File No. 144-41-3567
CIVIL RIGHTS DIVISION
Notice to Close File
Date May 24, 2010
To: Chief, Criminal Section
Re: Officer Jolly C. Thompson (Deceased), Officer Marlon Manor (Deceased) Yazoo City Police Department, Yazoo City, Mississippi - Subjects; Jessie James Shelby (Deceased) - Victim CIVIL RIGHTS
It is recommended that the above case be closed for the following reasons:
The Federal Bureau of Investigation (FBI) initiated a review of this matter based upon a referral from the Southern Poverty Law Center (SPLC) in the form of a January 31, 1956 “partial report” form the Manuscript Division of the Library of Congress. report was signed by Medgar Evers, then the NAACP’s Mississippi Field Secretary. Mr. Evers stated that, on January 20, 1956, Jessie James Shelby, the African-American victim, was shot and fatally wounded by an unidentified officer in Yazoo City, Mississippi. officer reportedly claimed that he shot the victim because the victim was resisting arrest. Mr. Evers reported that he had encountered the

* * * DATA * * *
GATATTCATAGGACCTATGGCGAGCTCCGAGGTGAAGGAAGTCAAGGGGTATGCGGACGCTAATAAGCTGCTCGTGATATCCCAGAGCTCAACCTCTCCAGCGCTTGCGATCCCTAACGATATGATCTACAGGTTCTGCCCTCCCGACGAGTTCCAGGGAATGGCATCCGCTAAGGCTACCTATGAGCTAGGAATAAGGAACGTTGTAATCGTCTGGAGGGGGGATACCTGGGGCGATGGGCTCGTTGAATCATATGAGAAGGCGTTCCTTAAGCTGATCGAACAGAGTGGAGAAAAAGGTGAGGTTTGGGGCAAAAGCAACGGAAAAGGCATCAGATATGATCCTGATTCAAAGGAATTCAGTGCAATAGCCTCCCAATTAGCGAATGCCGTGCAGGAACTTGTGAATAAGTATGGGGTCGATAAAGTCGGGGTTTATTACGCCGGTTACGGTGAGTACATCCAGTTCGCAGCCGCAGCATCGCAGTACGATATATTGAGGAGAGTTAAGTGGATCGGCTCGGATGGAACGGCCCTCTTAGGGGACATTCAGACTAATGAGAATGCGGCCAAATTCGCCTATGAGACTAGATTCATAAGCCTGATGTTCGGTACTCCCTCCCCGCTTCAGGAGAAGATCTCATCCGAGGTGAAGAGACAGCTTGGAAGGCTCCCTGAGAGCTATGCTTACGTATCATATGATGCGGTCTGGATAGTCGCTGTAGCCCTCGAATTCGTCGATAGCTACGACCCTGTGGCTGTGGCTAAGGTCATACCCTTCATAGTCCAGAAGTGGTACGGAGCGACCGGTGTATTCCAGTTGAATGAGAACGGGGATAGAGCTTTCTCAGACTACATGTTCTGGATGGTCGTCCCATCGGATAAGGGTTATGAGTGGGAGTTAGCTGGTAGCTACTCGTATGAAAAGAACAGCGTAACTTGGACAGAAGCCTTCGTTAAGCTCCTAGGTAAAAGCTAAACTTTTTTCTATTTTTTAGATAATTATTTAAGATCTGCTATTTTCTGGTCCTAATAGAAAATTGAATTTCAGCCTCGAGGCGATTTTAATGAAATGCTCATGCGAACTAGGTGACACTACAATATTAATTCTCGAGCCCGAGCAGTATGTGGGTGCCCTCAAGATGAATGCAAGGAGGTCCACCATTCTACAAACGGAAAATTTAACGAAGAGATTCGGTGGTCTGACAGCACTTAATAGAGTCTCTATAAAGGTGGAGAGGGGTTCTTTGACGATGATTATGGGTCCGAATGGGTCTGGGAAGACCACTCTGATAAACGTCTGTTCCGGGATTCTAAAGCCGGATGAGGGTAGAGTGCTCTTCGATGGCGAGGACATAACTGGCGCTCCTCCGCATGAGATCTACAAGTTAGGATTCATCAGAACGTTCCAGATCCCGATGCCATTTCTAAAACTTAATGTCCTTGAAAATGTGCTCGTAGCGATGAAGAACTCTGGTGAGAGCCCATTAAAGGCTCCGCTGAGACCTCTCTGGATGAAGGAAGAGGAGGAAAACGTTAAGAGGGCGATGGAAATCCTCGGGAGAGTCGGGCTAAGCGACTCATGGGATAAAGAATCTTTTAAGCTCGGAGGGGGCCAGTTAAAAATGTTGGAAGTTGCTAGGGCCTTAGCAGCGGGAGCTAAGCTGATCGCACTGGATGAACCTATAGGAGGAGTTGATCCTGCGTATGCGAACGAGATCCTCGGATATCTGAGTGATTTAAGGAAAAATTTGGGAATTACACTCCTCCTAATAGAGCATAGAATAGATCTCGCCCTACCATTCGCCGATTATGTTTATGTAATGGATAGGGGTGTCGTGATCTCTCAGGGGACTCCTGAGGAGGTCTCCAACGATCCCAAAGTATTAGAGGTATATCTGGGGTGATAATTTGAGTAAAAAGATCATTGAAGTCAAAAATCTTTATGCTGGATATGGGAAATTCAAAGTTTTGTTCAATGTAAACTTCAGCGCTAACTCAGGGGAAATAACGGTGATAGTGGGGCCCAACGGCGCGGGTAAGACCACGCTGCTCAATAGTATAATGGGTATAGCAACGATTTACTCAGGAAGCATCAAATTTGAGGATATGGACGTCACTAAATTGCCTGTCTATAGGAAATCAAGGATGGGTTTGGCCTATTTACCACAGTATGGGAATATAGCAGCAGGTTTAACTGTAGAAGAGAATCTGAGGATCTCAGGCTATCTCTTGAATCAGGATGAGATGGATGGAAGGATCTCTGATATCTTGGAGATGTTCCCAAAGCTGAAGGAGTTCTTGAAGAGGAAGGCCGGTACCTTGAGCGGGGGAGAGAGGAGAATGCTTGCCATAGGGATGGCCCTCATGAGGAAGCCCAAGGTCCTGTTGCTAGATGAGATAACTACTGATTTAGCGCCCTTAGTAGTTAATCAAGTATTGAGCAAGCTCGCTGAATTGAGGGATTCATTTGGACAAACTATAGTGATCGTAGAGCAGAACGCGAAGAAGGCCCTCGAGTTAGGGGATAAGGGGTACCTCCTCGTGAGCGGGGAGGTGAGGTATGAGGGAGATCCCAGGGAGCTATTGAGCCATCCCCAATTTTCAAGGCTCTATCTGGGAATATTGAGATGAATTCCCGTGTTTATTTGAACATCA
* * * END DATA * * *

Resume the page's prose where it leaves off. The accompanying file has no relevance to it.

To: Records Section
Office of Legal Administration
The above numbered file has been closed as of this date.
Date Chief, Criminal Section
FORMERLY CVR-3 FORM CL-3
“usual ‘afraid to talk’ because of possible reprisals” in his investigation and that he planned to continue to search for information.
The FBI obtained a January 26, 1956, Yazoo City Herald newspaper article, that stated that the victim had died the previous Saturday morning, January 21, 1956, as a result of a gunshot wound sustained while resisting arrest. The article stated that the shooting occurred outside the Silver Slipper night club where Yazoo City Police Department (YCPD) Officer Jolly C. Thompson and Marlon Manor, the subjects, had responded to a disturbance report. The subjects claimed that, upon arrival, XXXXXXXX (African-American) reported to them that Shelby had beaten her. The article stated that Thompson arrested Shelby and began searching him for weapons. According to the article, Thompson reported that, during the search, Shelby grabbed Thompson’s blackjack and began beating him with it, whereupon Thompson shot Shelby in self-defense, fatally wounding him in the stomach.